Id. 328 Mass. at 560, 105 N.E.2d at 221.

Although the question is a very close one, we, like the Rawson court, conclude that a jury could reasonably have believed that an attack was foreseeable if the auditorium was not adequately patrolled and that, had there been a show of authority, the parking lot attack would not have taken place. The jury could have reasoned that the show of authority itself would have cowed the troublemaking group; or it might have believed that an usher keeping an eye on the group as it left, ready to call for help to the policemen in front of the theater, would have made the difference. We are not prepared to say that a jury would be unreasonable in either belief.

The cases appellant cites (with one exception) are from jurisdictions other than Massachusetts, and, in any event, their fact patterns are distinguishable. See Twin City Amusement Co. v. Salater, 237 Ark. 206, 372 S.W.2d 224, 226 (1963) ("Nothing in the evidence suggests ... that more servants could have prevented the affray ...."); Ellis v. Safeway Stores, Inc., 410 A.2d 1381 (D.C.1979) (attack in supermarket not foreseeable); Taylor v. Hocker, 101 Ill.App.3d 639, 57 Ill.Dec. 112, 428 N.E.2d 662 (1981) (property crimes did not make parking lot assault foreseeable); Hawkins v. Maine & New Hampshire Theaters Co., 132 Me. 1, 164 A. 628 (1933) (injury caused by child shooting BB's at balloons in theater not foreseeable); Hart v. Hercules Theatre Corp., 258 A.D. 537, 17 N.Y.S.2d 441 (attack in ladies room not foreseeable and not reasonable consequence of absence of matron there or of usher in hall), leave to appeal denied, 259 A.D. 817, 19 N.Y.S.2d 771 (1940); Gustaveson v. Gregg, 655 P.2d 693 (Utah 1982) (known animosity between two bowling leagues did not make assault foreseeable).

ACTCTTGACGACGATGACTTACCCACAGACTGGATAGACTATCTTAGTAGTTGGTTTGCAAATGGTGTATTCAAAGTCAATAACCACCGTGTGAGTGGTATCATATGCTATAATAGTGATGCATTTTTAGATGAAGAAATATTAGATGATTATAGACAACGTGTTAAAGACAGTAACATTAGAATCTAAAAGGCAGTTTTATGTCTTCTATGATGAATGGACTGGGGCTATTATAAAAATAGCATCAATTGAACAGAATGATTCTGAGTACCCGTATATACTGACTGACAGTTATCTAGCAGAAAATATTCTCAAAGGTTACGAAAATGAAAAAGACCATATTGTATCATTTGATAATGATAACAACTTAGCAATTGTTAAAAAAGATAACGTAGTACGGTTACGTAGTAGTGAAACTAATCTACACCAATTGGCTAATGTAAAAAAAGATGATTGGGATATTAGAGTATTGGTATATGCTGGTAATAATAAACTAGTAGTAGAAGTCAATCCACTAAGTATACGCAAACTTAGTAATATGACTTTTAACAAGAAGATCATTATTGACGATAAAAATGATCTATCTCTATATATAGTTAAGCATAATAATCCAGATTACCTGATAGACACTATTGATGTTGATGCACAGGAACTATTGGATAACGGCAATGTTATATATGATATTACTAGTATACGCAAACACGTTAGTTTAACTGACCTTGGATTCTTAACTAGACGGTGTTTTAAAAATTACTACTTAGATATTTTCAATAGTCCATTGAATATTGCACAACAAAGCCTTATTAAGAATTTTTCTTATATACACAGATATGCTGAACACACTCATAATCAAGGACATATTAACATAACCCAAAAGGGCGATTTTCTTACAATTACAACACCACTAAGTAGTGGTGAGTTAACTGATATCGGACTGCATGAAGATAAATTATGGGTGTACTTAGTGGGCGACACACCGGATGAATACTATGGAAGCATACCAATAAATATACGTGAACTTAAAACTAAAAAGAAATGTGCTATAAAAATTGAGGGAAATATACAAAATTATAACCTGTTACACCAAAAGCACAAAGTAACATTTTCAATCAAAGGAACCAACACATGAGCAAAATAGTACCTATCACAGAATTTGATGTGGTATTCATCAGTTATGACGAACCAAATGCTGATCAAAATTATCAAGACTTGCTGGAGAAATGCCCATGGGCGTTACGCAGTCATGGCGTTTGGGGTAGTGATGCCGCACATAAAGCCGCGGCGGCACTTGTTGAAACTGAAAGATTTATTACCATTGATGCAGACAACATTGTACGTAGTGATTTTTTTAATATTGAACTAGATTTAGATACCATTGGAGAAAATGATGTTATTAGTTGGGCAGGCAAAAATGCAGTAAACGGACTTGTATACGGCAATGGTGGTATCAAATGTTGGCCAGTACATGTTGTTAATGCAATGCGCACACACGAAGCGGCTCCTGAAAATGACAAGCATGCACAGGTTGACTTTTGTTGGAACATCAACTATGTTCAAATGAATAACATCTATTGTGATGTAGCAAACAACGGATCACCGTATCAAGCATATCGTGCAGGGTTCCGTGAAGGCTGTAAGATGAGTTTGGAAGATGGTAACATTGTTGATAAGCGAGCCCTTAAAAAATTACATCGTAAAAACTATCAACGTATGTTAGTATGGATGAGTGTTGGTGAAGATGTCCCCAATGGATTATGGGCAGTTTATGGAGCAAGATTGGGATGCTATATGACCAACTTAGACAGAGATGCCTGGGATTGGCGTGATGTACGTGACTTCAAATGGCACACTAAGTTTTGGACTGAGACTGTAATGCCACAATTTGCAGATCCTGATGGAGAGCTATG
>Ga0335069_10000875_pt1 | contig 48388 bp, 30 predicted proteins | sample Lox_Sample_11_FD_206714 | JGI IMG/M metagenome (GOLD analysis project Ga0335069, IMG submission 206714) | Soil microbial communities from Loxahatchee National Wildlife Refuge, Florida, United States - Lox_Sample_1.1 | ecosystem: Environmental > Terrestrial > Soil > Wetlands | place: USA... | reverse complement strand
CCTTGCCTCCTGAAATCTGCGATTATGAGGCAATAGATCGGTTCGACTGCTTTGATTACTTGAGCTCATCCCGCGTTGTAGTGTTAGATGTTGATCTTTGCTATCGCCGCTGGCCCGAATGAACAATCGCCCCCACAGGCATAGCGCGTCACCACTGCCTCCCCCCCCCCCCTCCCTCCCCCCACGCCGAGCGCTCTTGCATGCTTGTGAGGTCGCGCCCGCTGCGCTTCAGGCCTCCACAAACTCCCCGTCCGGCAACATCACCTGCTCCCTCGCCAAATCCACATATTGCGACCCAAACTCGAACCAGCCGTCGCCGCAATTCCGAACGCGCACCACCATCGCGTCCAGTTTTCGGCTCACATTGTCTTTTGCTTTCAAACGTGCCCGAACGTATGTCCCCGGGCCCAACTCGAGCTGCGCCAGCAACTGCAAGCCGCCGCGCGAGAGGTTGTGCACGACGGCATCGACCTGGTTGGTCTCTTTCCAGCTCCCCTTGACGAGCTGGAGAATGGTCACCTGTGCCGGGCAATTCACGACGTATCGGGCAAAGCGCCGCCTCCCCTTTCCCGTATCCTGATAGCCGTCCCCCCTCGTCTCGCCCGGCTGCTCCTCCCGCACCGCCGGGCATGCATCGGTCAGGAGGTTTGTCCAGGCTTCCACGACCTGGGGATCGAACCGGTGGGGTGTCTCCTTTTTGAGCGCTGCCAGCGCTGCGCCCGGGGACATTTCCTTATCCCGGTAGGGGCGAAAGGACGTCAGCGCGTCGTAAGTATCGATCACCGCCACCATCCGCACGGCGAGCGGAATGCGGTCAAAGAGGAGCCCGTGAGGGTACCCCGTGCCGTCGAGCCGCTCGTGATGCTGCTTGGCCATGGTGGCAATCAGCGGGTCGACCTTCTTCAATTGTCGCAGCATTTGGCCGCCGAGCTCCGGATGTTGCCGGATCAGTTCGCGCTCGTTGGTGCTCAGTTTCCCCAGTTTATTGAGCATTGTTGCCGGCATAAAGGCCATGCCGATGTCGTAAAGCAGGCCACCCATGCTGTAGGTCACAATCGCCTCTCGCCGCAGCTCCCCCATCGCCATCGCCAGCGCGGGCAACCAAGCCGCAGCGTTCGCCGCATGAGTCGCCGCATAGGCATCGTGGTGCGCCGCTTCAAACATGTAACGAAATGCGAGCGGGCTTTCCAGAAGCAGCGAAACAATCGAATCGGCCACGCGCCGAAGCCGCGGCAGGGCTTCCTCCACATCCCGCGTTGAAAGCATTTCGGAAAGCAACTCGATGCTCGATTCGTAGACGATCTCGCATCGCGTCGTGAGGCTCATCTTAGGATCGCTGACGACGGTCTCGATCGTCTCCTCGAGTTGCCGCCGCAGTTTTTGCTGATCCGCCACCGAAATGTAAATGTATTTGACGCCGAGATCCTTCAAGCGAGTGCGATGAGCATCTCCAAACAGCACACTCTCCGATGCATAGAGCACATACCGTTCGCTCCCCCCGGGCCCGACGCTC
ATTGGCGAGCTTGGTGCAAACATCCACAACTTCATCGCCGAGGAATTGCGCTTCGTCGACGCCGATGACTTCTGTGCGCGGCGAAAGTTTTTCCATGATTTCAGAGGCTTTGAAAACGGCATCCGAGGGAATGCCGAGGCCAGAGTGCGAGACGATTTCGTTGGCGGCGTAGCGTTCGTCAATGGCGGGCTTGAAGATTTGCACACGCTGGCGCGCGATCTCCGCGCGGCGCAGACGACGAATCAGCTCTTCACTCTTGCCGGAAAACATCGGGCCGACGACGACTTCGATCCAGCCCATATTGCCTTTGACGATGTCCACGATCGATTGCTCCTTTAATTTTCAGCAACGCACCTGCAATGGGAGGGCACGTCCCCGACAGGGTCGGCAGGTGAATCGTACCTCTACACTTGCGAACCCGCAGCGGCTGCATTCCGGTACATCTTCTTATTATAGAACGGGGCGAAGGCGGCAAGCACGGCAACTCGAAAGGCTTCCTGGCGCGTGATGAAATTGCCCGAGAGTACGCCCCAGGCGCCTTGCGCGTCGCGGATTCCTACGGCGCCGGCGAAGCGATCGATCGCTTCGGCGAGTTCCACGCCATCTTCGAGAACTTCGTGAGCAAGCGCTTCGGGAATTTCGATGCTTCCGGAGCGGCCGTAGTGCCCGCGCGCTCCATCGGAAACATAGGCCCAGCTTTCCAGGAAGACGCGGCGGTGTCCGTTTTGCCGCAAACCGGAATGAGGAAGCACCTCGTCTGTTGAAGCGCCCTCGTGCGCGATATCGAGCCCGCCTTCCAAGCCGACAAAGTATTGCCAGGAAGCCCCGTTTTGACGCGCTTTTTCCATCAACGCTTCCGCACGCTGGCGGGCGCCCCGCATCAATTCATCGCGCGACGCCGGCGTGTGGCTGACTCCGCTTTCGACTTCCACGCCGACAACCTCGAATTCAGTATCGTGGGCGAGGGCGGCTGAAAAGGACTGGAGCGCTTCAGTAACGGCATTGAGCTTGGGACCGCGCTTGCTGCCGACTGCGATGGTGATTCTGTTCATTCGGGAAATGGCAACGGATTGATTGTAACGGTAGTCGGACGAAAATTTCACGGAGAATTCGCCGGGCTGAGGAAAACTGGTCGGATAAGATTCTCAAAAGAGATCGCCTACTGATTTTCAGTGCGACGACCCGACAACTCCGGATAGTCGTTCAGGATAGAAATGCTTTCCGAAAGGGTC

Goggin v. New State Ballroom, 355 Mass. 718, 247 N.E.2d 350 (1969), the one Massachusetts case cited by appellant, involves couples bumping in a dance hall and resembles neither Rawson nor the present case. Here, as the parties agree, the theater owner had a duty to take reasonable steps to forestall reasonably foreseeable harm flowing from even the intentional acts of its patrons. Here, the jury could find from the film, the audience, and the circumstances that violence was in the air, that the theater did not take reasonable steps to prevent it, and that this failure foreseeably led to tragedy. Consequently, the trial court acted within its lawful powers in denying the directed verdict and judgment n.o.v. for defendant. The record makes clear that it denied a new trial for precisely the same reasons that it denied the directed verdict. And the record adequately supports that denial. Valm v. Hercules Fish Products, Inc., 701 F.2d 235, 237 (1st Cir. 1983) (new trial warranted only when "the jury's verdict was so clearly against the weight of the evidence as to constitute a manifest miscarriage of justice.") (quoting Hubbard v. Faros Fisheries, Inc., 626 F.2d 196, 200 (1st Cir. 1980)).

Finally, appellant claims that the district judge ought to have allowed it to introduce evidence that Silva's assailant was convicted of manslaughter. The judge gave several reasons for refusing to admit the evidence:

One, it is certainly not relevant whether the man was convicted or not convicted. Two, the plaintiffs are willing to stipulate it was a criminal act. Three, [defendant's counsel] says all he wants it for is to establish it was a criminal act. Four, that means he has accomplished his purpose. Five, there is no need for the conviction. Therefore, I sustain the objection.

Appellant argues that the fact of conviction would have shown an intentional act, which, it believes, would be less foreseeable. But nothing in the record suggests that the stabbing was accidental; and the stipulation that the act was criminal should have made defendant's point. The balance of probative value and potential prejudice under Fed.R.Evid. 403 is one to be struck by the district court, Staniewicz v. Beecham, Inc., 687 F.2d 526, 530 (1st Cir. 1982); United States v. Barletta, 652 F.2d 218, 220 (1st Cir. 1981), and here that court acted well within its powers.

The judgment of the district court is